British Airways has operated its first passenger service directly powered by sustainable aviation fuel, a London to Glasgow flight that the airline said produced 62% less CO2 emissions than a similar journey a decade ago.
The airline said the combination of the fuel – partly made from recycled cooking oil – with optimal flight paths, electrified airport vehicles and its newest plane slashed emissions. BA said it had offset the CO2 produced, making the flight carbon-neutral.
While about 6.4 tons of CO2 were still produced by flight BA1476 on Tuesday, the airline said the flight was intended to demonstrate the progress made by the aviation industry in its attempts to decarbonise ahead of the Cop26 summit.
The service was operated by BA’s special liveried “sustainability” plane, an Airbus A320neo, its quietest and most fuel-efficient short-haul model. The fuel was a 35% mix of sustainable fuels (SAFs) from BP – close to the maximum proportion currently permitted and higher than in similar demonstration flights.
Further contributions to maximising efficiency came from the air traffic control service Nats, which ensured a direct ascent and descent with no holding time, while Heathrow used vehicles powered by green electricity to push the plane on the ground.
While most of the factors involved in creating the “perfect flight” that BA aimed for on Tuesday are not always available – and considerable scepticism remains about sustainable air travel and offsetting – BA said it was a glimpse of the future.
The BA chief executive, Sean Doyle, said: “This flight offered a practical demonstration of the progress we’re making in our carbon reduction journey. By working together with our industry partners we’ve delivered a 62% improvement in emissions reductions compared to a decade ago.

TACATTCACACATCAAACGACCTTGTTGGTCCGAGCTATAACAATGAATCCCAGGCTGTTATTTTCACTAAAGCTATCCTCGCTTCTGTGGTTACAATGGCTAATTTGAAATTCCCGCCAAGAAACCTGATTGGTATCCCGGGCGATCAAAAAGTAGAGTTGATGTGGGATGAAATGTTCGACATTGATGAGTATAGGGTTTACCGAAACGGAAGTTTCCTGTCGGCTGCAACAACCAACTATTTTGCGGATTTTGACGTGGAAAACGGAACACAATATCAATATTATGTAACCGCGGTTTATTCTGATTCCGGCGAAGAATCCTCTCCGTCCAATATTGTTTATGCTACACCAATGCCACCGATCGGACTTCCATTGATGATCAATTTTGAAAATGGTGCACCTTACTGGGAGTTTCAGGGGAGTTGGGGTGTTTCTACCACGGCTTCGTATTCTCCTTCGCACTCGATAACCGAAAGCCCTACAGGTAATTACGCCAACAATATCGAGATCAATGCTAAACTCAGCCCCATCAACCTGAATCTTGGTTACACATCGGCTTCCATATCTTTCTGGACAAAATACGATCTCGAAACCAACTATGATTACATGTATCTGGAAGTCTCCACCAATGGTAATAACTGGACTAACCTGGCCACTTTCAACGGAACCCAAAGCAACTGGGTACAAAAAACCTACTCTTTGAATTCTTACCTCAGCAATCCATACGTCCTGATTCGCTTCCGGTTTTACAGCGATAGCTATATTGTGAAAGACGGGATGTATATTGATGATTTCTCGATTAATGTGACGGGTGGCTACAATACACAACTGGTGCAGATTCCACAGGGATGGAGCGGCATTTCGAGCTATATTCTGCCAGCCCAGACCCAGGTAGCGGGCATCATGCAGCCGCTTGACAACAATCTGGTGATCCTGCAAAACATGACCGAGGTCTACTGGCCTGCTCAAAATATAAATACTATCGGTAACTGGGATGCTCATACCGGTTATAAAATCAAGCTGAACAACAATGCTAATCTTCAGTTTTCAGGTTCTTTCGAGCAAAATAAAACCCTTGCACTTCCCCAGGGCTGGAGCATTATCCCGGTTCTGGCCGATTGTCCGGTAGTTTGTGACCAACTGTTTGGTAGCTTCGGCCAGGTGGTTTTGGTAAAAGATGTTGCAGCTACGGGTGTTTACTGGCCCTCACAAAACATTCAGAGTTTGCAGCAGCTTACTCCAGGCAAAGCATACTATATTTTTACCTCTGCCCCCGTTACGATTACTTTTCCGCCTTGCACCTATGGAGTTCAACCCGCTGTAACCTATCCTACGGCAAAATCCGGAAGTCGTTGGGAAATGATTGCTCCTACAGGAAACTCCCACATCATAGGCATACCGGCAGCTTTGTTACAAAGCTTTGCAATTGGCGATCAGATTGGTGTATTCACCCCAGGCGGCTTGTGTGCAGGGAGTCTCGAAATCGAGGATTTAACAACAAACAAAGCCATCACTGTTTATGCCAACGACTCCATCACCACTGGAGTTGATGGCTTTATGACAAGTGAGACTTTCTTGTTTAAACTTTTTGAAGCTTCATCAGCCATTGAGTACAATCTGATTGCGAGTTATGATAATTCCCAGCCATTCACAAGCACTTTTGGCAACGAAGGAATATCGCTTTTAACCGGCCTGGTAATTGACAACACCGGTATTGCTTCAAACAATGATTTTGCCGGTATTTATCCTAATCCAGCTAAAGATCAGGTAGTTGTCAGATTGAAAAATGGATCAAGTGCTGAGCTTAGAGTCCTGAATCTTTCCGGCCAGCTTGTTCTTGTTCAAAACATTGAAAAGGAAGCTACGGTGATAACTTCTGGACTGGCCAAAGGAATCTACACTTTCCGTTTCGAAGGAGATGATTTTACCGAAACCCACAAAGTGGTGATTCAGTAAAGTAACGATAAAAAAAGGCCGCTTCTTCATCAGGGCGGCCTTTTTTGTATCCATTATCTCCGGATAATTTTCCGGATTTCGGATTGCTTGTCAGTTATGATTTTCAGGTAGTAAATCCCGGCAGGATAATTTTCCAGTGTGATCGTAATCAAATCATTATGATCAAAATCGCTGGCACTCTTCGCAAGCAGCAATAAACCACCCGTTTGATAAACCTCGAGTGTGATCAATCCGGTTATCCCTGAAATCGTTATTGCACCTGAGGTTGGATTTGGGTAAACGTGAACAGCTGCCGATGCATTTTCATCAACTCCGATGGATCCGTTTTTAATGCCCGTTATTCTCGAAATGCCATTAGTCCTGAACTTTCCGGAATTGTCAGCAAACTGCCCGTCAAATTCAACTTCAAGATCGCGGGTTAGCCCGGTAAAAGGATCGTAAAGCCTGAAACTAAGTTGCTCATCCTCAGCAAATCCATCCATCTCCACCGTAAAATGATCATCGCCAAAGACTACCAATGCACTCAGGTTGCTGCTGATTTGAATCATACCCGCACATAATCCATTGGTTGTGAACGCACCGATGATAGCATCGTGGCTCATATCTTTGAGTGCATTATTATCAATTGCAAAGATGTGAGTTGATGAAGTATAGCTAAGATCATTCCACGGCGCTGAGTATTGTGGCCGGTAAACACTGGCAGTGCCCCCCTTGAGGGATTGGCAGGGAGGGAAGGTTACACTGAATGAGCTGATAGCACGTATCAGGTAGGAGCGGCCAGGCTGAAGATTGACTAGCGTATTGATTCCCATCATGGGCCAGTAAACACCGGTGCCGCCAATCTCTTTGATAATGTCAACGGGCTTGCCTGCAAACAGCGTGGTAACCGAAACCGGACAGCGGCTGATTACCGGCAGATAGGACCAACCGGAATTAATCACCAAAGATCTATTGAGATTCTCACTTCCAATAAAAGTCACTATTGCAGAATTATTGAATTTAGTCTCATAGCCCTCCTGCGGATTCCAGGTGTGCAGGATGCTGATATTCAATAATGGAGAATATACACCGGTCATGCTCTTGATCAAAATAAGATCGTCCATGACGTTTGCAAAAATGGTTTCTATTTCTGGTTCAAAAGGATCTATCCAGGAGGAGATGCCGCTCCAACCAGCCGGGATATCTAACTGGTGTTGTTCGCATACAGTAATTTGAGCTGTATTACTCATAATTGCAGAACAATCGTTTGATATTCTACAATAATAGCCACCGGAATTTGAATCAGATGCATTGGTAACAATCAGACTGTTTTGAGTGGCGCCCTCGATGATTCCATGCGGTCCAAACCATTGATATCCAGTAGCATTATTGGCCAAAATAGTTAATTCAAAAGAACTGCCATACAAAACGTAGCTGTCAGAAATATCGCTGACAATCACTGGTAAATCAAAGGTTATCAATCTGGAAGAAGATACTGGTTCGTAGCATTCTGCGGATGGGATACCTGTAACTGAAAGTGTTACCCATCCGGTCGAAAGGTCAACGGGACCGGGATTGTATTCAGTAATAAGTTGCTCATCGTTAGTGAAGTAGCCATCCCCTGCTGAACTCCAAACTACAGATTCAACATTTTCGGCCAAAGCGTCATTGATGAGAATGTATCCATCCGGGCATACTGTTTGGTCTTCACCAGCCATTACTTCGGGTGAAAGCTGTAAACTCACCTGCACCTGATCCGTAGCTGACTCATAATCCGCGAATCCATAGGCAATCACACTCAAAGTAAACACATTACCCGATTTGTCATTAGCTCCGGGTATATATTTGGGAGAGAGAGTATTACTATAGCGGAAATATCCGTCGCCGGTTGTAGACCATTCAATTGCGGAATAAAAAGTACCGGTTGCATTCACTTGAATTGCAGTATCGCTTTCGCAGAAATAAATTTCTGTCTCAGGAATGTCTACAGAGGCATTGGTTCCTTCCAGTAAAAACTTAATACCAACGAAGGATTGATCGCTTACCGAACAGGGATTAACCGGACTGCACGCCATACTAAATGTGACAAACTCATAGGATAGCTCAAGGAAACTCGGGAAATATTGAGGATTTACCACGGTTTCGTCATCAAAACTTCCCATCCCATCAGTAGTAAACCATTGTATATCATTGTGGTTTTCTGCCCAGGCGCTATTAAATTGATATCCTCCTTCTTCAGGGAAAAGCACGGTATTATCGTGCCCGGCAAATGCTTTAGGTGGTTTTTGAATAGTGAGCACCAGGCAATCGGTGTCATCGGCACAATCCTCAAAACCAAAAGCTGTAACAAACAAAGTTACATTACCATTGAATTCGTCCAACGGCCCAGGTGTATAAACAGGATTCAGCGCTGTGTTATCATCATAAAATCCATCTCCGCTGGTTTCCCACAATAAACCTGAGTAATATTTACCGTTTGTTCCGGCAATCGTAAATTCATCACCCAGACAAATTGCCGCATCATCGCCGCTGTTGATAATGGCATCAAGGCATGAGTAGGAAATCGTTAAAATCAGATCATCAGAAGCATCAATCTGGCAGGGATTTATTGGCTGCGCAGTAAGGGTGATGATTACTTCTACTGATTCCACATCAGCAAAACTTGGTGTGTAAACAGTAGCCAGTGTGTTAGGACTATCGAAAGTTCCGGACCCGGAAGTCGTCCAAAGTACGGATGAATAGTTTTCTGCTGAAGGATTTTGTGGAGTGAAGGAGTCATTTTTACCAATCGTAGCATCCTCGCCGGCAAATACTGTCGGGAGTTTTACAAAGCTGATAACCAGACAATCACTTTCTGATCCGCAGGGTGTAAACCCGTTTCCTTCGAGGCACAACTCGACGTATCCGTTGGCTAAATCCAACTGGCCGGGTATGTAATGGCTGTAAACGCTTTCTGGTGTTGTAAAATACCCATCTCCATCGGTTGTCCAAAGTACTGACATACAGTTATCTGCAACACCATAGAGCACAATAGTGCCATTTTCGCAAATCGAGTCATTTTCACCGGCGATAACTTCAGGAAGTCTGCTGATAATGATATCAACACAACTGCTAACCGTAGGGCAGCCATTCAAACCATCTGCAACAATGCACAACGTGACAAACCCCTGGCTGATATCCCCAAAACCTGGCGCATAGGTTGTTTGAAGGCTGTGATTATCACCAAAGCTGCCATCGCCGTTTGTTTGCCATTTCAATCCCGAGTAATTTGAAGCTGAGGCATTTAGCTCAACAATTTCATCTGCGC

“This marks real progress in our efforts to decarbonise and shows our determination to continue innovating, working with governments and industry, and accelerating the adoption of new low-carbon solutions.”
BA said the reduction in emissions compared with a similar London-Edinburgh flight in 2010 was achieved primarily by the more efficient aircraft and operations – a 34% cut. The sustainable fuel, whose “carbon lifecycle emissions” could be up to 80% lower, contributed a 28% reduction. The remaining 38%, in common with all BA domestic flights, were offset using “high-quality, verified carbon offsets” – although there is significant dispute about the value of offsetting.
The Heathrow chief executive, John Holland-Kaye, said the flight showed “that the solutions to deliver net zero flight exist, we just need to scale them up”.
However, Cait Hewitt, the policy director of the Aviation Environment Federation, said: “It’s important to realise with SAFs that these are net emissions. You still get as much CO2 coming out of the back of the aircraft as you do with conventional fuels.
“The SAFs available today will not a scalable solution for the industry. To suggest that this a long-term path to decarbonise aviation would be misleading.”